/proc/sys/kernel/shmall (since Linux 2.2)
              This file contains the system-wide limit on the total number of pages of  System  V
              shared memory.

       /proc/sys/kernel/shmmax (since Linux 2.2)
              This  file can be used to query and set the run-time limit on the maximum (System V
              IPC) shared memory segment size that can be created.  Shared memory segments up  to
              1GB are now supported in the kernel.  This value defaults to SHMMAX.

       /proc/sys/kernel/shmmni (since Linux 2.4)
              This  file  specifies the system-wide maximum number of System V shared memory seg‐
              ments that can be created.

       /proc/sys/kernel/sysctl_writes_strict (since Linux 3.16)
              The value in this file determines how the  file  offset  affects  the  behavior  of
              updating entries in files under /proc/sys.  The file has three possible values:

              -1  This  provides  legacy  handling,  with no printk warnings.  Each write(2) must
                  fully contain the value to be written, and multiple writes  on  the  same  file
                  descriptor will overwrite the entire value, regardless of the file position.

              0   (default)  This  provides  the same behavior as for -1, but printk warnings are
                  written for processes that perform writes when the file offset is not 0.

              1   Respect the file offset when writing strings into  /proc/sys  files.   Multiple
                  writes  will  append  to the value buffer.  Anything written beyond the maximum
                  length of the value buffer  will  be  ignored.   Writes  to  numeric  /proc/sys
                  entries  must  always be at file offset 0 and the value must be fully contained
                  in the buffer provided to write(2).

       /proc/sys/kernel/sysrq
              This file controls the functions allowed to  be  invoked  by  the  SysRq  key.   By
              default,  the  file contains 1 meaning that every possible SysRq request is allowed
              (in older kernel versions, SysRq was disabled by default, and you were required  to
              specifically  enable  it at run-time, but this is not the case any more).  Possible
              values in this file are:

              0    Disable sysrq completely

              1    Enable all functions of sysrq

              > 1  Bit mask of allowed sysrq functions, as follows:
                     2  Enable control of console logging level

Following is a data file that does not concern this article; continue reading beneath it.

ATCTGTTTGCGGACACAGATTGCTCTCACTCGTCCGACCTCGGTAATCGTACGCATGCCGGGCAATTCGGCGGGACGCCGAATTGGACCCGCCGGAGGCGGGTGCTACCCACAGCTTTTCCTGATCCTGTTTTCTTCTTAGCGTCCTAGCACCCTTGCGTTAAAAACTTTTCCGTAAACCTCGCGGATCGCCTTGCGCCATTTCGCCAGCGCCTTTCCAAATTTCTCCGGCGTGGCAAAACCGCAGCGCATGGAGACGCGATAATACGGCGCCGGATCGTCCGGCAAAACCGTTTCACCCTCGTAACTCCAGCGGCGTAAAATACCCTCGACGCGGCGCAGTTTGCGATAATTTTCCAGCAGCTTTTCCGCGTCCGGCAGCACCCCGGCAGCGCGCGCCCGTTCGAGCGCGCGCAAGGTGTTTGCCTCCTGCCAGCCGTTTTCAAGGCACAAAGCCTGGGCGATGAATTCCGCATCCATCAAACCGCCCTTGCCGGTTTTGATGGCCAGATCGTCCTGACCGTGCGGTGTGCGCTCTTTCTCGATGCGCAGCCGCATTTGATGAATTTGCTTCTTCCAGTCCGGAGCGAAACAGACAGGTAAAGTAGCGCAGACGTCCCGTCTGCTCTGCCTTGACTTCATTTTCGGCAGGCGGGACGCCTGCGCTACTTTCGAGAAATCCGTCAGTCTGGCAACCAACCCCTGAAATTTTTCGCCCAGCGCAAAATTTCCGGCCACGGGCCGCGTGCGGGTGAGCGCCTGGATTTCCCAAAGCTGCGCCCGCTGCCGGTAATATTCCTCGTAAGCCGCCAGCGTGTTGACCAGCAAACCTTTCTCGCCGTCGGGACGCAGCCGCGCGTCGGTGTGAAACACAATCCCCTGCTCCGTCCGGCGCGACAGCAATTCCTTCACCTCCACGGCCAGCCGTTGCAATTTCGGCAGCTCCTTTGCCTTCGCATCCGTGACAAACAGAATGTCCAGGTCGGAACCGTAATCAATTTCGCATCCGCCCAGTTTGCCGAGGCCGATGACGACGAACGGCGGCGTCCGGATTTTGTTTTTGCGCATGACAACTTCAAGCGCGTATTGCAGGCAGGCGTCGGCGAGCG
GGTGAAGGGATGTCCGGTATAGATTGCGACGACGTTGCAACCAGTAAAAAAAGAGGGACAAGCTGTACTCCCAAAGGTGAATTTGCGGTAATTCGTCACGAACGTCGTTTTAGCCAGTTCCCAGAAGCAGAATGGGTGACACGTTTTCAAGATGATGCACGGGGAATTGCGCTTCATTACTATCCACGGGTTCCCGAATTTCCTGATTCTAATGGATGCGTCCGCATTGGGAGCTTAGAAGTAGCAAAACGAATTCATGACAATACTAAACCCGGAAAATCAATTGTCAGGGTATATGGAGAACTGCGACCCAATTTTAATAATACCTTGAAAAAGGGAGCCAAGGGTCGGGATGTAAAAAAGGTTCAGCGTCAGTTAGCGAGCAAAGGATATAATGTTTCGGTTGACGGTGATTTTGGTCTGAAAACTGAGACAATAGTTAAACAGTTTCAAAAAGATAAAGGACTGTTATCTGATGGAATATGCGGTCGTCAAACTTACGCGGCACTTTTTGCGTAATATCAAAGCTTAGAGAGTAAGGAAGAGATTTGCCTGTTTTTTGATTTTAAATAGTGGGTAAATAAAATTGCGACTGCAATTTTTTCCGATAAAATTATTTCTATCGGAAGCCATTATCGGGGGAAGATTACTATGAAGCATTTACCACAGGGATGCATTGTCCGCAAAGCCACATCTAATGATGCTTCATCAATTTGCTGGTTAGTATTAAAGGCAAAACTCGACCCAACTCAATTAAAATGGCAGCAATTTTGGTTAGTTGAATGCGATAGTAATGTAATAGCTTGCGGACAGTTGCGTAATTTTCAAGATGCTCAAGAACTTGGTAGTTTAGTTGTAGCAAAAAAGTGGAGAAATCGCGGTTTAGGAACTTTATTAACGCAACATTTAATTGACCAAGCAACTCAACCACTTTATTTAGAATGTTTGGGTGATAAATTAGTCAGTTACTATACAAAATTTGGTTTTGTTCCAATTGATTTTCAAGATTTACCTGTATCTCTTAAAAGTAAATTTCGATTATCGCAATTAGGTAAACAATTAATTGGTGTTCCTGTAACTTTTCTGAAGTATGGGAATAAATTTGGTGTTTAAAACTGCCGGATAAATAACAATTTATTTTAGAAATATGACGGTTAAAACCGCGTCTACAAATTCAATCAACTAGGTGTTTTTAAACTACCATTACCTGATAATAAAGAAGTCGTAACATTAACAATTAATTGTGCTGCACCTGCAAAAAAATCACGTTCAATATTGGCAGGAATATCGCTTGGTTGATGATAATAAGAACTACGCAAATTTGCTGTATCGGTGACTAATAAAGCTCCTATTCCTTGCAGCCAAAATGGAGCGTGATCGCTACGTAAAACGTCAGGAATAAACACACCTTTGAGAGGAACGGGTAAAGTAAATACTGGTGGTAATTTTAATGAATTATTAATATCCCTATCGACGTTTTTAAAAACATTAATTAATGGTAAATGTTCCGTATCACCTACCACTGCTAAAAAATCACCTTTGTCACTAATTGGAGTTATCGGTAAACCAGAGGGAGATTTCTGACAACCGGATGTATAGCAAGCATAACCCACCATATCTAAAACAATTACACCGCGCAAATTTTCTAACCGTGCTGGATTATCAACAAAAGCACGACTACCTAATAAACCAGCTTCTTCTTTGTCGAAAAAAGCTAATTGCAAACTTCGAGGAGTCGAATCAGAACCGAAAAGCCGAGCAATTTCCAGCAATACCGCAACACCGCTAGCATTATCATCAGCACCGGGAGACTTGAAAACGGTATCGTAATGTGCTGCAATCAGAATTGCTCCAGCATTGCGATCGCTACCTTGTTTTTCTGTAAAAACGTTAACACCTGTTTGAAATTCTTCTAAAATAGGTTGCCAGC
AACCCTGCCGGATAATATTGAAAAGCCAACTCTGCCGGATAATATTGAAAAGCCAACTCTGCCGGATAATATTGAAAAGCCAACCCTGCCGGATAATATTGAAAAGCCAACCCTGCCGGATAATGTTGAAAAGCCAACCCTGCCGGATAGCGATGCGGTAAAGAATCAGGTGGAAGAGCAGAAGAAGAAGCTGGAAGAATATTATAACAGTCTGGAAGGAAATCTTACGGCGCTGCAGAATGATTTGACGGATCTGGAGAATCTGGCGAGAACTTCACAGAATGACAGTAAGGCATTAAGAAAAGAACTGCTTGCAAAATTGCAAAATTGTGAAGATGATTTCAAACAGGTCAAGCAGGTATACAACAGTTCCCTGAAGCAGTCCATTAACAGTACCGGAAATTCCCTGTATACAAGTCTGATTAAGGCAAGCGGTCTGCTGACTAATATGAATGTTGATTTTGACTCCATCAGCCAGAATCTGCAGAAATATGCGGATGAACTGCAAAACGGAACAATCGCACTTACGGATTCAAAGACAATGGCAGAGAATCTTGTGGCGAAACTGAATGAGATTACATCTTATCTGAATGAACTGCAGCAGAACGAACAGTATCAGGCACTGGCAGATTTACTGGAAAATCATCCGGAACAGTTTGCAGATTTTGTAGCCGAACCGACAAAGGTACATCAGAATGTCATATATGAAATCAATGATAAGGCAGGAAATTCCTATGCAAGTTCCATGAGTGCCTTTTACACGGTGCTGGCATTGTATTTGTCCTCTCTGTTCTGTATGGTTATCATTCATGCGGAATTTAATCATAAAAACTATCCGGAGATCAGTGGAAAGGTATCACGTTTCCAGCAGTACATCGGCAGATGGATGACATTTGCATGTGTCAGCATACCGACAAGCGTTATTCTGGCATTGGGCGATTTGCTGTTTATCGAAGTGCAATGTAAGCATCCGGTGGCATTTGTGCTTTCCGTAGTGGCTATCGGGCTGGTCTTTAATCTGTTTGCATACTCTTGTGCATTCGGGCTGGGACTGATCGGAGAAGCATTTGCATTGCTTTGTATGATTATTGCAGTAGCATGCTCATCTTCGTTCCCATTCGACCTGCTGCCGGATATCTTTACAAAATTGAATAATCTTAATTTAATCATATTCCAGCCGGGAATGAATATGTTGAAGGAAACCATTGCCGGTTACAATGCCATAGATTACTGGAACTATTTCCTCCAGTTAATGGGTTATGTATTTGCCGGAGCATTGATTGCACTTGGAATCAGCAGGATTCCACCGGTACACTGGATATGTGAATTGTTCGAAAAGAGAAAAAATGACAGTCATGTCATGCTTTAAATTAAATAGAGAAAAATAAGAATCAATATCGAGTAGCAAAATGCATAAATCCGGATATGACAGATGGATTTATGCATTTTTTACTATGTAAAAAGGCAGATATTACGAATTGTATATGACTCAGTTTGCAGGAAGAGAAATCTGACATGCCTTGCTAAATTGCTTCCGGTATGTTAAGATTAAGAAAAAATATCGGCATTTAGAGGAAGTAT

4  Enable control of keyboard (SAK, unraw)
                     8  Enable debugging dumps of processes etc.
                    16  Enable sync command
                    32  Enable remount read-only
                    64  Enable signaling of processes (term, kill, oom-kill)
                   128  Allow reboot/poweroff
                   256  Allow nicing of all real-time tasks

              This file is present only if the CONFIG_MAGIC_SYSRQ kernel configuration option  is
              enabled.   For  further  details  see  the  Linux  kernel  source  file  Documenta‐
              tion/sysrq.txt.

       /proc/sys/kernel/version
              This file contains a string such as:

                  #5 Wed Feb 25 21:49:24 MET 1998

              The "#5" means that this is the fifth kernel built from this source  base  and  the
              date following it indicates the time the kernel was built.

       /proc/sys/kernel/threads-max (since Linux 2.3.11)
              This file specifies the system-wide limit on the number of threads (tasks) that can
              be created on the system.

              Since Linux 4.1, the value that can be written to threads-max is bounded.  The min‐
              imum  value  that  can  be written is 20.  The maximum value that can be written is
              given by the constant FUTEX_TID_MASK (0x3fffffff).  If  a  value  outside  of  this
              range is written to threads-max, the error EINVAL occurs.

              The value written is checked against the available RAM pages.  If the thread struc‐
              tures would occupy too much (more than 1/8th) of the available RAM pages,  threads-
              max is reduced accordingly.